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  • Important time for SA to shape up

    15 February 2016

    This week is National Healthy Weight Week and Cancer Council SA is calling on South Australians to prioritise their health with data indicating a decrease in the perceived importance of being overweight as a risk factor for cancer.

    The latest Health Omnibus Survey results indicate that approximately 57% of South Australians were found to be either overweight or obese in 2014, which was comparable to years 2010-13.

    The perceived importance of being overweight as a risk factor for cancer decreased significantly from 61% in 2010 to 50% in 2014.

    Cancer Council SA Chief Executive, Lincoln Size, said that being overweight or obese greatly increases the risk of developing certain types of cancer including bowel, breast and oesophagus.

    “This week is National Healthy Weight Week and through healthy eating and being active, people can maintain a healthy body weight and reduce their risk of cancer,” Mr Size said.

    “It is concerning that well over half the population in South Australia is considered either overweight or obese, and awareness of the link between being overweight and increasing your risk of cancer is not getting through.

    “More South Australians need to develop healthy eating habits including eating more fruit and vegetables and reducing the consumption of discretionary food including sugar sweetened drinks.”

    The data also indicated that just 8% of South Australians consumed the recommended 5 or more servings of vegetables per day, while 45% consumed the recommended 2 or more daily servings of fruit.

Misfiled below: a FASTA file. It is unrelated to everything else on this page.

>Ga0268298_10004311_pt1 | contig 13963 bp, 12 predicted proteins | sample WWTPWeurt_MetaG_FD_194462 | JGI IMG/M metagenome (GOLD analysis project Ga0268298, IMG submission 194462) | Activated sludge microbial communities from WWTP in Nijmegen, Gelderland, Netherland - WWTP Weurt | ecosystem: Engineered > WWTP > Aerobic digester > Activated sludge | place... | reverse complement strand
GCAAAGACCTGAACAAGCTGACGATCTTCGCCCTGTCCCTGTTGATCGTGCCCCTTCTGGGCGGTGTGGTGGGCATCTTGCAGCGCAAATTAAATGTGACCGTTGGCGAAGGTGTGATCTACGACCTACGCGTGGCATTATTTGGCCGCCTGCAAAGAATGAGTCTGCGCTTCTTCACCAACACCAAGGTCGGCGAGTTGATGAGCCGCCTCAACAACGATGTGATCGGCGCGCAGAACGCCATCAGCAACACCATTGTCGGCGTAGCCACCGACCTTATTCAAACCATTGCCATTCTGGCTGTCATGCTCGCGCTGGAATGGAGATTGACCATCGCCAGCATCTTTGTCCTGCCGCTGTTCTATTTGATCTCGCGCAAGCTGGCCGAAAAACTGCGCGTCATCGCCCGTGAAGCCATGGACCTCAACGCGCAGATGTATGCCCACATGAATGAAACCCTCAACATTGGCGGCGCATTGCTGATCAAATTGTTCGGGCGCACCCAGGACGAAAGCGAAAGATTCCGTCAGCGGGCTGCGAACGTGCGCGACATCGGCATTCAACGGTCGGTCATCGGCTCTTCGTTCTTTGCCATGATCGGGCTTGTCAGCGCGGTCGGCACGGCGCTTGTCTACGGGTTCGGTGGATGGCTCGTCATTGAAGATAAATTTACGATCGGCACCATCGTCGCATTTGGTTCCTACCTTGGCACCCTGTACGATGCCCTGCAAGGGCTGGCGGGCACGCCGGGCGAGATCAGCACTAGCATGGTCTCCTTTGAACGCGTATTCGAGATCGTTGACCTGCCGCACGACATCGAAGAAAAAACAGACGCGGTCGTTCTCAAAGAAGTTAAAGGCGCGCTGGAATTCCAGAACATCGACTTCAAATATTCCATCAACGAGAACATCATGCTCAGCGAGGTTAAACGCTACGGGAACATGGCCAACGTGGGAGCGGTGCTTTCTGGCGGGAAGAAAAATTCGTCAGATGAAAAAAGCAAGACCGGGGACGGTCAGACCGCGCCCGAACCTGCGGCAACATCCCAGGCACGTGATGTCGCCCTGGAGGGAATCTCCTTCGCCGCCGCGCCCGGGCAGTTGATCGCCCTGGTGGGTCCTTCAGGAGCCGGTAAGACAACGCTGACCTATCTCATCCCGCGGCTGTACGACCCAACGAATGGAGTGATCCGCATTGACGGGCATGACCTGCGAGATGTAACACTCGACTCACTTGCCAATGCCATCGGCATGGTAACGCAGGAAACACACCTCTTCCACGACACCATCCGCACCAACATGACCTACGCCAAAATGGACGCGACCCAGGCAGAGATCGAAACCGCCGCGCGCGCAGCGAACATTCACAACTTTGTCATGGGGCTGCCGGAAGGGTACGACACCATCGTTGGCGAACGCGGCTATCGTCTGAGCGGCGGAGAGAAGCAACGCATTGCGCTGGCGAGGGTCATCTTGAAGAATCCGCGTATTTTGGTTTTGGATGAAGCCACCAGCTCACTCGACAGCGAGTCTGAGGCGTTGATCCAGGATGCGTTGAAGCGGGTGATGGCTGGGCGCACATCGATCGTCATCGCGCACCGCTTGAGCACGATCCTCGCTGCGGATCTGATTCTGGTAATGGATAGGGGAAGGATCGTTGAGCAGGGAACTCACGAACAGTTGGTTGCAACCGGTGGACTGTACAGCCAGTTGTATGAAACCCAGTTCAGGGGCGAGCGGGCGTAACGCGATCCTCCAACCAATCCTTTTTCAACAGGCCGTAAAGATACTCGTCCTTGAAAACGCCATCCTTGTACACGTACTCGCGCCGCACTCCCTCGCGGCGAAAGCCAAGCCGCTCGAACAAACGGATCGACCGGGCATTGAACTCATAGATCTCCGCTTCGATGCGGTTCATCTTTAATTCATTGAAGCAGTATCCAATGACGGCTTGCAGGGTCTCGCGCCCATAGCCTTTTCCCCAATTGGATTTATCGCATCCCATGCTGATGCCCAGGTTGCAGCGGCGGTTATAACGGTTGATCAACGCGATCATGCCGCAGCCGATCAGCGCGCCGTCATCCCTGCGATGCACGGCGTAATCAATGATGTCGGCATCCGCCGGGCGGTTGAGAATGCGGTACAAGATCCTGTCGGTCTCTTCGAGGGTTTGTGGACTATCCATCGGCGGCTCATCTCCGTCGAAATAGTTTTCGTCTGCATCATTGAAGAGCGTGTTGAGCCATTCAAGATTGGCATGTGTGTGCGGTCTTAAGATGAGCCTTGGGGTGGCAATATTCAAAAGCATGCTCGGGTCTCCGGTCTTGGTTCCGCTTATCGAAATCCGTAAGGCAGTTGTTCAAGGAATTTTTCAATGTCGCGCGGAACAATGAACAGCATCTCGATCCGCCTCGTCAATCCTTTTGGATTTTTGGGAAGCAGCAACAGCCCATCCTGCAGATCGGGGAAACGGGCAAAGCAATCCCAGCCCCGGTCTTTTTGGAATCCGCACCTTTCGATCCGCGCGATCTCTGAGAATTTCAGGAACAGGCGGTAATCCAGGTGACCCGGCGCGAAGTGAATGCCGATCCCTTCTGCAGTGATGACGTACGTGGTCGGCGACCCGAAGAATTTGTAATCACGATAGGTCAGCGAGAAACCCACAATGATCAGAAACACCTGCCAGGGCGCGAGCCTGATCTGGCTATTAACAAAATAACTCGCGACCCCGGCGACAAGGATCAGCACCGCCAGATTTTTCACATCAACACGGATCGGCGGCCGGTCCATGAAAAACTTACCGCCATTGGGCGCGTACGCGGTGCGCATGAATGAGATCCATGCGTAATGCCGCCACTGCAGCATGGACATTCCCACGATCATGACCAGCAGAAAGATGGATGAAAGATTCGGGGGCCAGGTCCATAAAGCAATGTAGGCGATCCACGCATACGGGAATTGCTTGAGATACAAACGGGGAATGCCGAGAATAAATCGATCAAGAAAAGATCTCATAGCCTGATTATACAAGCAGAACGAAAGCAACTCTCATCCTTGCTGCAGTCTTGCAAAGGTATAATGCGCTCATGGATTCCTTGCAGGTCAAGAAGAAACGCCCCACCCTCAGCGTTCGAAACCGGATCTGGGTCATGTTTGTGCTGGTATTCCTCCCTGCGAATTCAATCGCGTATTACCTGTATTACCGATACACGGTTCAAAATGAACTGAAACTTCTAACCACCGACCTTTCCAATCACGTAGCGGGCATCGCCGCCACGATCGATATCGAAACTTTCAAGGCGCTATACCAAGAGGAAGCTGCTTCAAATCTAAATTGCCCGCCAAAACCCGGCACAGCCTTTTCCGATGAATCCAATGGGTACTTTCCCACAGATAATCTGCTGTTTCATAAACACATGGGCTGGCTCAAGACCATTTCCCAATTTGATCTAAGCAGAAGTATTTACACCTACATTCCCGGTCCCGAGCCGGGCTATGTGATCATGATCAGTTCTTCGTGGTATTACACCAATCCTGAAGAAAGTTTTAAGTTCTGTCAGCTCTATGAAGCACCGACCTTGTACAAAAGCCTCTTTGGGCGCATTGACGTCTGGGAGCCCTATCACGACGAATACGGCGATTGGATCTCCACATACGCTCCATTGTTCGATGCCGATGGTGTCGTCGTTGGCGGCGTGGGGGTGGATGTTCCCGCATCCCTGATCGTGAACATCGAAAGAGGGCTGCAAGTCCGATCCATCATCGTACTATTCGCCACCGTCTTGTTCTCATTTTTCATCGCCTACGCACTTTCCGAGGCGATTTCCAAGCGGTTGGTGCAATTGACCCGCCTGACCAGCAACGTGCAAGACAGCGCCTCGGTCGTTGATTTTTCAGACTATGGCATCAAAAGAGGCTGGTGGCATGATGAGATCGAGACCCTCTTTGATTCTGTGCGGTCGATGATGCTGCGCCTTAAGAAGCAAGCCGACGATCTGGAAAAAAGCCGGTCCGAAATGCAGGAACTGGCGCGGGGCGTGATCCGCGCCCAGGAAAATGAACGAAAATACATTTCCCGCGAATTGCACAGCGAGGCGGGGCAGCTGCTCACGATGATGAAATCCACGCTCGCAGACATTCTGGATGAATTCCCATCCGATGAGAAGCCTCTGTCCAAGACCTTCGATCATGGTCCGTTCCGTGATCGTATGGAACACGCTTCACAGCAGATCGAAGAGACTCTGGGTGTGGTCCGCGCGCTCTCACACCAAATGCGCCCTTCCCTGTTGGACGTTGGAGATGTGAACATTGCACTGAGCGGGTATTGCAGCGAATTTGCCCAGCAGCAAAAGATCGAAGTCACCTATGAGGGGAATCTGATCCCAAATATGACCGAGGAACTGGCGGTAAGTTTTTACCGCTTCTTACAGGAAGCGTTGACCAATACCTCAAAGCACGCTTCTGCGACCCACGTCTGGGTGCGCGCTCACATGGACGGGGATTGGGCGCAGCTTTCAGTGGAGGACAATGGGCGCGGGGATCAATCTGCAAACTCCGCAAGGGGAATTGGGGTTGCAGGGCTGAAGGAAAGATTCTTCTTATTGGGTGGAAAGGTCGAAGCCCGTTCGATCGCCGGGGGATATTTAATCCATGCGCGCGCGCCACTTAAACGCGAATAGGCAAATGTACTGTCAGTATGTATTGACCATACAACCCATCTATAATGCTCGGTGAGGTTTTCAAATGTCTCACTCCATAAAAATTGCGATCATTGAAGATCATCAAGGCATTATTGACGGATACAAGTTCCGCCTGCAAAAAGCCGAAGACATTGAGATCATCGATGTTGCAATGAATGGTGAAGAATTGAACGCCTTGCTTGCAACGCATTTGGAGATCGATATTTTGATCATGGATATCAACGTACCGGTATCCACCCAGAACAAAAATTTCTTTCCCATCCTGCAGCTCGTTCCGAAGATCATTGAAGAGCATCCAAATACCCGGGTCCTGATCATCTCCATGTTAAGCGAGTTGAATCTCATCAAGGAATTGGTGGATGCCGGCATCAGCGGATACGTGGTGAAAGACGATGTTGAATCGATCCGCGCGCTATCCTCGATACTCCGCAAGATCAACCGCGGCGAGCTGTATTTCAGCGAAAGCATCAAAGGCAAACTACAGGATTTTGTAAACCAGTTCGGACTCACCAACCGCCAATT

“Being physically active and maintaining a healthy body weight not only reduces cancer risk, but also benefits a range of other health problems, including heart disease and diabetes.

    “Alcohol intake should also be limited as it contains a lot of kilojoules, and even at low intake, can still easily contribute to weight gain. There is a strong link between alcohol consumption and some cancers.”

    Survey results also indicate that knowledge and awareness amongst the South Australian community of a number of important modifiable cancer risk factors (being overweight, drinking alcohol, lack of exercise, not eating enough vegetables or fruit) has continued to have lower levels of perceived importance compared to less influential non-modifiable factors (such as pollution).

    Anyone wanting more information on weight management should visit www.cancersa.org.au.


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